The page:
Security Risks of TSA PreCheck

Security Risks of TSA PreCheck
By Bruce Schneier
Dec 27 2016
https://www.schneier.com/blog/archives/2016/12/security_risks_12.html

Former TSA Administrator Kip Hawley wrote an op-ed pointing out the security vulnerabilities in the TSA’s PreCheck program:

The first vulnerability in the system is its enrollment process, which seeks to verify an applicant’s identity. We know verification is a challenge: A 2011 Government Accountability Office report on TSA’s system for checking airport workers’ identities concluded that it was “not designed to provide reasonable assurance that only qualified applicants” got approved. It’s not a stretch to believe a reasonably competent terrorist could construct an identity that would pass PreCheck’s front end.

The other step in PreCheck’s “intelligence-driven, risk-based security strategy” is absurd on its face: The absence of negative information about a person doesn’t mean he or she is trustworthy. News reports are filled with stories of people who seemed to be perfectly normal right up to the moment they committed a heinous act. There is no screening algorithm and no database check that can accurately predict human behavior — especially on the scale of millions. It is axiomatic that terrorist organizations recruit operatives who have clean backgrounds and interview well.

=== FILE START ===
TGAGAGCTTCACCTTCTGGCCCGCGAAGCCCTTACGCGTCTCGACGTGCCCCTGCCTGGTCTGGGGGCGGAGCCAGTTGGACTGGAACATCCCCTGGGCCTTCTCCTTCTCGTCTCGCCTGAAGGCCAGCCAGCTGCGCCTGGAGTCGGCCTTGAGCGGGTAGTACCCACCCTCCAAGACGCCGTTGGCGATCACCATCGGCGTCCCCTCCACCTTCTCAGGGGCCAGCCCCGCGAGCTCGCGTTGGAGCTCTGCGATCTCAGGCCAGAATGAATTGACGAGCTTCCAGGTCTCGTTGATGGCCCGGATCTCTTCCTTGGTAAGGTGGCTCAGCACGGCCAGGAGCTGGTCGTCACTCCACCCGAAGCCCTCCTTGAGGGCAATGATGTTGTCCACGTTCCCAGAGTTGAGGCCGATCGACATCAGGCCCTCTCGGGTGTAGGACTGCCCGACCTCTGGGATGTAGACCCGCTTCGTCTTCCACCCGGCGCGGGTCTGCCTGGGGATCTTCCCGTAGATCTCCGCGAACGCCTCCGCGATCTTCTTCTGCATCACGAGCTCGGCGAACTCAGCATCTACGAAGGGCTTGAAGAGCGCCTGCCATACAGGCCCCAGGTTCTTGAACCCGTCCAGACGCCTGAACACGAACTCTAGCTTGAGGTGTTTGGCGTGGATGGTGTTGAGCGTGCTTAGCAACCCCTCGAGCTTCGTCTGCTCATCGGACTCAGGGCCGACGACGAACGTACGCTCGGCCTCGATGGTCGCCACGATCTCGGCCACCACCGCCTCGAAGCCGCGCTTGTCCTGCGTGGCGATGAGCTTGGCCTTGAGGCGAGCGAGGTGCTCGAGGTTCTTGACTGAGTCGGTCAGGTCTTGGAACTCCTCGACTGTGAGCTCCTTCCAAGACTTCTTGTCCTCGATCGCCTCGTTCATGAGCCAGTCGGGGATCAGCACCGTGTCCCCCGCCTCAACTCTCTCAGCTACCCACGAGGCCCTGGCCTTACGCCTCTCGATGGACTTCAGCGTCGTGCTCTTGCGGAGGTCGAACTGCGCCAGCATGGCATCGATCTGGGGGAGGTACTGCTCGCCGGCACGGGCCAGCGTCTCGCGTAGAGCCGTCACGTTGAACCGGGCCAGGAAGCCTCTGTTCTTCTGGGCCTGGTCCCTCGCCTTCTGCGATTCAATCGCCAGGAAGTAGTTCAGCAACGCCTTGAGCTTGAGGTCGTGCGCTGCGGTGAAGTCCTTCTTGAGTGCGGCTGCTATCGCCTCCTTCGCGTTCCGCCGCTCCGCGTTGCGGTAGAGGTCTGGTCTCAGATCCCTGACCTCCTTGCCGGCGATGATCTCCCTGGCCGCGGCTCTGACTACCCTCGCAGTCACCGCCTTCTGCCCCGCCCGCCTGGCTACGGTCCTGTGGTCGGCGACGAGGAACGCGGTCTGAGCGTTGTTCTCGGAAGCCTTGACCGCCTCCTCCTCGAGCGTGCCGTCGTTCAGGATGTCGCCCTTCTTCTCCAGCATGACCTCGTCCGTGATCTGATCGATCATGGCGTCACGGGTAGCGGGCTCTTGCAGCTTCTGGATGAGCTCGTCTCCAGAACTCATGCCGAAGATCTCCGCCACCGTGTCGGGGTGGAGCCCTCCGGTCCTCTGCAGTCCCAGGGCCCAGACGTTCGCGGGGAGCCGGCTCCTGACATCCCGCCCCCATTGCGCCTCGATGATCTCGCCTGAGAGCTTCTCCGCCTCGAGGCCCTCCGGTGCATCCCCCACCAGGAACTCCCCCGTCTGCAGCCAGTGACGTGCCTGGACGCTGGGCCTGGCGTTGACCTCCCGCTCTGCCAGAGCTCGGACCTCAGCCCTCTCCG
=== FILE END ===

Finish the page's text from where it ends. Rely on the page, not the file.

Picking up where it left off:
None of this is news.

Back in 2004, I wrote:

Imagine you’re a terrorist plotter with half a dozen potential terrorists at your disposal. They all apply for a card, and three get one. Guess which are going on the mission? And they’ll buy round-trip tickets with credit cards and have a “normal” amount of luggage with them.

What the Trusted Traveler program does is create two different access paths into the airport: high security and low security. The intent is that only good guys will take the low-security path, and the bad guys will be forced to take the high-security path, but it rarely works out that way. You have to assume that the bad guys will find a way to take the low-security path.

The Trusted Traveler program is based on the dangerous myth that terrorists match a particular profile and that we can somehow pick terrorists out of a crowd if we only can identify everyone. That’s simply not true. Most of the 9/11 terrorists were unknown and not on any watch list. Timothy McVeigh was an upstanding US citizen before he blew up the Oklahoma City Federal Building. Palestinian suicide bombers in Israel are normal, nondescript people. Intelligence reports indicate that Al Qaeda is recruiting non-Arab terrorists for US operations.

[snip]

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